After British Airways more or less broke its flight attendants union in 2010 — flight attendants went on strike, BA continued flying with replacement workers — the airline got a two-tiered wage structure.
- Existing flight attendants were kept on and known as the ‘Worldwide’ Fleet
- New flight attendants were hired as a new work group, the ‘Mixed’ Fleet
- New flight attendants were paid substantially less, although at least for awhile customers found that they provided much better service.
Of course everything old is new again, as the Mixed Fleet grew it began to strike. About a third (5500) of British Airways cabin crew are part of this group, and at least some of them they’re planning to strike again July 1-16.
Pilots can bring an airline to its knees, but flight attendants are more replaceable and so their unions aren’t usually as strong.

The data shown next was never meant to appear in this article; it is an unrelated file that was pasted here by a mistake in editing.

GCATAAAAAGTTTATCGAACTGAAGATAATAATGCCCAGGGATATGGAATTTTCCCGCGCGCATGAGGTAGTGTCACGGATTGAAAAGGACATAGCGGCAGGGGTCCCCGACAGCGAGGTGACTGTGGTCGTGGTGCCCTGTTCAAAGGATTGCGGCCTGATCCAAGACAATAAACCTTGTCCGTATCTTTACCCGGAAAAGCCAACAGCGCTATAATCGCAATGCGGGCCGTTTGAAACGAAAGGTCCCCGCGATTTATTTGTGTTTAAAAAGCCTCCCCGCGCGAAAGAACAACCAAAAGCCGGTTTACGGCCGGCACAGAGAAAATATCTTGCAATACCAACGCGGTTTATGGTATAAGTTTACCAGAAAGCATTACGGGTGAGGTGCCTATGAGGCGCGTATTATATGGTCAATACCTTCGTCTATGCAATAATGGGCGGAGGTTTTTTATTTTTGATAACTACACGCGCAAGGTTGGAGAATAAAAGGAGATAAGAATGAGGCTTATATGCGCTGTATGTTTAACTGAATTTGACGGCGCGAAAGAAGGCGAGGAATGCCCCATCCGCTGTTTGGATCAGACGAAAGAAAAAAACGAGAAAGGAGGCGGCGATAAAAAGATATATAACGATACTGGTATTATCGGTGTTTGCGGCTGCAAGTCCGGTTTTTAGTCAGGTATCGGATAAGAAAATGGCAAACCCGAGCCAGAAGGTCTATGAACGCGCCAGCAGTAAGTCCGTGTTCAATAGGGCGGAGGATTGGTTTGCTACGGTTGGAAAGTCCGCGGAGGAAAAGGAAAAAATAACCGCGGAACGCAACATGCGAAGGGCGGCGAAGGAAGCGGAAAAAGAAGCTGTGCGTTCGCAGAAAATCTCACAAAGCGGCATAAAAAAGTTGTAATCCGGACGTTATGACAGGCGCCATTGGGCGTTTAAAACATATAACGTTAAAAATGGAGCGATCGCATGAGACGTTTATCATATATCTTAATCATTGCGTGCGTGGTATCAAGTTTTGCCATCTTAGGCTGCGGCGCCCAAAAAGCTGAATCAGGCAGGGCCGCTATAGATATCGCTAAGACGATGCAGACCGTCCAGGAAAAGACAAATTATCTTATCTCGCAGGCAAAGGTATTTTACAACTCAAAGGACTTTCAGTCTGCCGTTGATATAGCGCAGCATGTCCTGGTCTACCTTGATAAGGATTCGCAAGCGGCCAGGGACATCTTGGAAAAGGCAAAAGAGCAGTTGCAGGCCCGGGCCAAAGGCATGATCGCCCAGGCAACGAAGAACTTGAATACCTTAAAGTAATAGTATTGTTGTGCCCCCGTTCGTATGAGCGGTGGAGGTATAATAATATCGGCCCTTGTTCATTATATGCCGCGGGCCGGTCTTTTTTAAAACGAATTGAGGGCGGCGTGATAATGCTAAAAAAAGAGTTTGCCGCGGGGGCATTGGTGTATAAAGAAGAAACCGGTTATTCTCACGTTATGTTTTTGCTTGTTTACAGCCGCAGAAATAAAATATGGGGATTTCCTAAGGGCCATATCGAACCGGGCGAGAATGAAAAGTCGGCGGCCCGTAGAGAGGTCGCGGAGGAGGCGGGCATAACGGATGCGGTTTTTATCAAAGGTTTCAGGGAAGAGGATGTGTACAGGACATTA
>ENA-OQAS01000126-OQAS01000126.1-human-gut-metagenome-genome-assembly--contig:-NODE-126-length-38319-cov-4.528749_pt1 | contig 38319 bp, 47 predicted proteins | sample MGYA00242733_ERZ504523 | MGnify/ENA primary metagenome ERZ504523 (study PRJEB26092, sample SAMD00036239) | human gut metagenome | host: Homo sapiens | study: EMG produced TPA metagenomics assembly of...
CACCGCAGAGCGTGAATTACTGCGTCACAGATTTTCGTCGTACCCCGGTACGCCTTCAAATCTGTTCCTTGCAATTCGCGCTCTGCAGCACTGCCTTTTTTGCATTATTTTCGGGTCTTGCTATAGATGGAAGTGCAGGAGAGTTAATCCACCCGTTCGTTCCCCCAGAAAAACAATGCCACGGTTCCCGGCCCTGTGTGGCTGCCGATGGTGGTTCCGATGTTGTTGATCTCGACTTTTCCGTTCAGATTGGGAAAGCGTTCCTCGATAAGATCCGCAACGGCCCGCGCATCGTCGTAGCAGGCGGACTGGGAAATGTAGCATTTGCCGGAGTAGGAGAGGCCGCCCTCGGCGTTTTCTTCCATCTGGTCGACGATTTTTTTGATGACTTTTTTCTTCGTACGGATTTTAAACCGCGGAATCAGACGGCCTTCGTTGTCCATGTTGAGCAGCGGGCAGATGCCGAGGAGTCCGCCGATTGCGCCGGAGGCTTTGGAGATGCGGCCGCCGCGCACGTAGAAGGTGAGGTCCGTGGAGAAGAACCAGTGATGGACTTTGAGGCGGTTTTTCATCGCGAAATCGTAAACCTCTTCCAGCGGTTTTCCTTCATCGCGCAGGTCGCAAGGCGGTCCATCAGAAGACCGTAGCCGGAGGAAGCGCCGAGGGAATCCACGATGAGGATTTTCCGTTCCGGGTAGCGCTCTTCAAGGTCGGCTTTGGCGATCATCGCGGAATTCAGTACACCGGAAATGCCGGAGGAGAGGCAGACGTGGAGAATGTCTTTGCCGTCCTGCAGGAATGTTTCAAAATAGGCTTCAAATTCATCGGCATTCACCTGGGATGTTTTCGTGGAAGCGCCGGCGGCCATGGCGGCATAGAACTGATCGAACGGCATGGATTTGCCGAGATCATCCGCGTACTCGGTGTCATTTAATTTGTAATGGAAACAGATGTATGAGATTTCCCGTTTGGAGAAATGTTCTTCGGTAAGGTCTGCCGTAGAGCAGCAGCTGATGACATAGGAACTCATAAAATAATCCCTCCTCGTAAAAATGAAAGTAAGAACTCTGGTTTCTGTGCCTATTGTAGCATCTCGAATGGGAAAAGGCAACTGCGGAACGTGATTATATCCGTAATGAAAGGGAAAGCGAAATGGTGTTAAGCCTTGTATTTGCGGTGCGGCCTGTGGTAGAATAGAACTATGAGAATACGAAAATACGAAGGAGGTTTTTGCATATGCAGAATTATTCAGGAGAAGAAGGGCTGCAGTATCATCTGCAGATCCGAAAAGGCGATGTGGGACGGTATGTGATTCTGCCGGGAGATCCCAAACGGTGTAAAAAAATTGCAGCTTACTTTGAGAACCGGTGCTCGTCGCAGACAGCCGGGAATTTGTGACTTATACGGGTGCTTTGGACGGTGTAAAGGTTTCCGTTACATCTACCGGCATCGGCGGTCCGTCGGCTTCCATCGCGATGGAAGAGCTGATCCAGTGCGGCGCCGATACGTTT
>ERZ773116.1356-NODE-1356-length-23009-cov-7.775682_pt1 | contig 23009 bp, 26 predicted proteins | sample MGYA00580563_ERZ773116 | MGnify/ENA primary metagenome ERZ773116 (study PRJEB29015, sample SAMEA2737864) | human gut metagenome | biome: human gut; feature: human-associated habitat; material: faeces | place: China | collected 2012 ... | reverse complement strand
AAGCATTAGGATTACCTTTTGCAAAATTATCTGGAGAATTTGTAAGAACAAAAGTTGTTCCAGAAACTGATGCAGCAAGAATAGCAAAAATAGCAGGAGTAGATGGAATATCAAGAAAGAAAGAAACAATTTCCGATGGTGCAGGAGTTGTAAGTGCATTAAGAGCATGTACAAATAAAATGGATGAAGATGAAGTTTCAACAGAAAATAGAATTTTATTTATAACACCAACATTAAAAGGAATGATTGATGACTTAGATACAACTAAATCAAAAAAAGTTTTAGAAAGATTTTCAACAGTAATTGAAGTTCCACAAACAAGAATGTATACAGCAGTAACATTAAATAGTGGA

Brian Sumers writes in Skift about how British Airways is preparing for this impending strike: they’re applying to wet lease aircraft from Qatar Airways.
- Qatar Airways has excess narrowbody planes right now, since they cannot fly to many of their neighboring countries due to a diplomatic dispute.
- Qatar Airways owns about 20% of British Airways parent IAG
- So it makes sense for BA to go to Qatar to lease some A320 or A321 planes and crew that are underutilized in order to pick up the slack from the expected strike.
Of course British Airways narrowbodies offer 30 inch pitch seating — even in business class. This is the new, worse coach legroom that American Airlines is preparing to introduce on its new Boeing 737 MAX aircraft. And British Airways service is… mixed… at best.
Qatar Airways offers both a better product, and better service. If British Airways can wet least aircraft from Qatar Airways — planes and crews — customers may never want the strike to end.
British Airways is justifying the move to wet least non-EU registered aircraft in a regulatory filing “on the basis of exceptional needs.” No doubt there will be pushback from unions seeking to scuttle approval of the leases.
The real risk for British Airways though is that its customers could get used to better seats and better service.